Dirty Dancing. Copyright 2010: Knut Skjærven.
I needed to re-read Roland Barthes‘ Camera Lucida from 1980. I use an English translation in a print from 2000. The numbers you find in brackets refer to pages in that version of the book.
There were certain things that I needed to check up on. What does that book actually say about studium and punctum in photography? What was Barthes’ original ideas?
In handling these issues this is the first regular post on phenomenology and photography, this blog. There will be more of such notes. I label (and tag) these posts “working notes” since that is exactly what they are. They are private notes, that I have chosen to make public so they might be of use to others as well. Very slightly adapted.
The notes will all be new, and presented here as I make them.
The specific issues I wanted to investigate were if studiums and punctums (as Barthes use these words) are general qualities that you will find in/with every photographs? Or are they, on the contrary, qualities that goes only with certain photographs.
Or maybe the terms should be understood in different ways all together?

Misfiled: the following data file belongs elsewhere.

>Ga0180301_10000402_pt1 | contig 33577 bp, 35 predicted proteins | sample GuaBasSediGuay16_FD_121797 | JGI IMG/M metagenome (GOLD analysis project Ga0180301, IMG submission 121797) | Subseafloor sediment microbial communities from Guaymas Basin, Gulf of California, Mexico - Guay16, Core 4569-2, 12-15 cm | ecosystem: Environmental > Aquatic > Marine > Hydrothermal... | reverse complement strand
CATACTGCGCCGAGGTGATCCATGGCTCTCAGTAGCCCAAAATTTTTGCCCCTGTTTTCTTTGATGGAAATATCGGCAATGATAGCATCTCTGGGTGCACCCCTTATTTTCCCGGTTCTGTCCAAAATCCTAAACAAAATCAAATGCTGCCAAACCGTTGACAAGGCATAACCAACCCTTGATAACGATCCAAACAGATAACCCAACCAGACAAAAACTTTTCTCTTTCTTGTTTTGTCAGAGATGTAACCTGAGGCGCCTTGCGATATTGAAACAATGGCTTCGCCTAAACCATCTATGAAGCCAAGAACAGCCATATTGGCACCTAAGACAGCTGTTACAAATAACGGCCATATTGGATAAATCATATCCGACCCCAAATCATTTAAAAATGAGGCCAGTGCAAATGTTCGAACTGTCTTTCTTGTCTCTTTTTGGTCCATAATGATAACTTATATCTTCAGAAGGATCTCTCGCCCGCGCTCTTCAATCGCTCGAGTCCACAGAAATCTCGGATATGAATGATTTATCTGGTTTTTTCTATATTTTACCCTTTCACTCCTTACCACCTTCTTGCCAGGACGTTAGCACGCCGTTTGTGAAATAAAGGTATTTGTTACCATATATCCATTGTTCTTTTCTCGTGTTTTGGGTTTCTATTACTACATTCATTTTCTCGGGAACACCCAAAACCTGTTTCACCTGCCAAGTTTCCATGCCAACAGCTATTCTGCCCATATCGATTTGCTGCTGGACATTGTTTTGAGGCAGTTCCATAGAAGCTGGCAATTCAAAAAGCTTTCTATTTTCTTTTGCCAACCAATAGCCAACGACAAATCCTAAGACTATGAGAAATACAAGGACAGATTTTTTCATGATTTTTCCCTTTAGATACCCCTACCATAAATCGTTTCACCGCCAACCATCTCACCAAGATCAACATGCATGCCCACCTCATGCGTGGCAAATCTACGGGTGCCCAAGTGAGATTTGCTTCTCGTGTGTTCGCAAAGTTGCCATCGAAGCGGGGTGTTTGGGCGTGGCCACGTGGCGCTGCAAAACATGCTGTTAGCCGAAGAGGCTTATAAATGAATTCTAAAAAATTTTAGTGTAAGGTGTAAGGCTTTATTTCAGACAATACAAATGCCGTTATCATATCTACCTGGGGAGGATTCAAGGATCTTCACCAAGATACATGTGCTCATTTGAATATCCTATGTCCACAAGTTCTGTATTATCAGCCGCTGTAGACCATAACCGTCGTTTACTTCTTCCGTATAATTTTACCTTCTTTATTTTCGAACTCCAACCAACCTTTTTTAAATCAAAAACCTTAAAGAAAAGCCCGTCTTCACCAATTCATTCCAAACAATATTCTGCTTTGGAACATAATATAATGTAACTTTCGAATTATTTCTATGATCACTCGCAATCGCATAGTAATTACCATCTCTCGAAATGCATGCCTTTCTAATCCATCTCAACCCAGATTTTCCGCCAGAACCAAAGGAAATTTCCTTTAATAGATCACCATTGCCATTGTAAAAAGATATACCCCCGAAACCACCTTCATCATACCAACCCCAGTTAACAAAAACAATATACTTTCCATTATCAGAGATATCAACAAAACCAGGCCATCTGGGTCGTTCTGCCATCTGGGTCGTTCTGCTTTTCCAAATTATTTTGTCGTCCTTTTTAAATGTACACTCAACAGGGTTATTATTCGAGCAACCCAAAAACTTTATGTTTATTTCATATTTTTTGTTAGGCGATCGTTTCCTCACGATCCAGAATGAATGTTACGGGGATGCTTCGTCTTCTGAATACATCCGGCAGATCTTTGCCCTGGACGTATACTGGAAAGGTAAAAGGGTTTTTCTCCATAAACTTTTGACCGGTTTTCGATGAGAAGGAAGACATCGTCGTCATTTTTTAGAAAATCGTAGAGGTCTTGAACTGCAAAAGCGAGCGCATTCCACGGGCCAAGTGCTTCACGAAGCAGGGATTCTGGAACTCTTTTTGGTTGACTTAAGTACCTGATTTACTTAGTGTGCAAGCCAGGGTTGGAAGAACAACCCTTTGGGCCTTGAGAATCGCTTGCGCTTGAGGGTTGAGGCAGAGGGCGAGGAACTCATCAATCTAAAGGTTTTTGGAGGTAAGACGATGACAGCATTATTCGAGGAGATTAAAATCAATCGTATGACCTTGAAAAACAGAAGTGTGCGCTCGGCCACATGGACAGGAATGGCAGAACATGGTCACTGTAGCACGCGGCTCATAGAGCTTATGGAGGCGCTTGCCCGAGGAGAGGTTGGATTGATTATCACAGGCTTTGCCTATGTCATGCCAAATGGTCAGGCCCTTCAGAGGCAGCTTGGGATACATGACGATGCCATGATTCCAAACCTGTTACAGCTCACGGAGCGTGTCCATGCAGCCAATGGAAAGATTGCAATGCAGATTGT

Roland Barthes: “I see photographs everywhere, like everyone else, nowadays; they come from the world to me, without my asking; that are only “images,” their mode of appearance is heterogeneous.” (16)
And then Barthes continues:”Yet, among those which has seen selected, evaluated, approved, collected in albums or magazines and which had thereby passed through the filter of culture, I realized that some provoked tiny jubilations … and that others, on the contrary, were so indifferent to me that by dint of seeing them multiply, like some weed, I felt a kind of aversion towards them, even of irritation.” (16)
There is, it seems, a distinction between photographs that invoke tiny jubilations and those that are indifferent to Barthes or even invoke irritation.
Barthes says: “I decided then to take as a guide for my new analysis the attraction I felt for certain photographs.” (18)
In this task Barthes borrows “something from phenomenology’s project and something from it language.” (20). I will, however, leave that discussion to another time.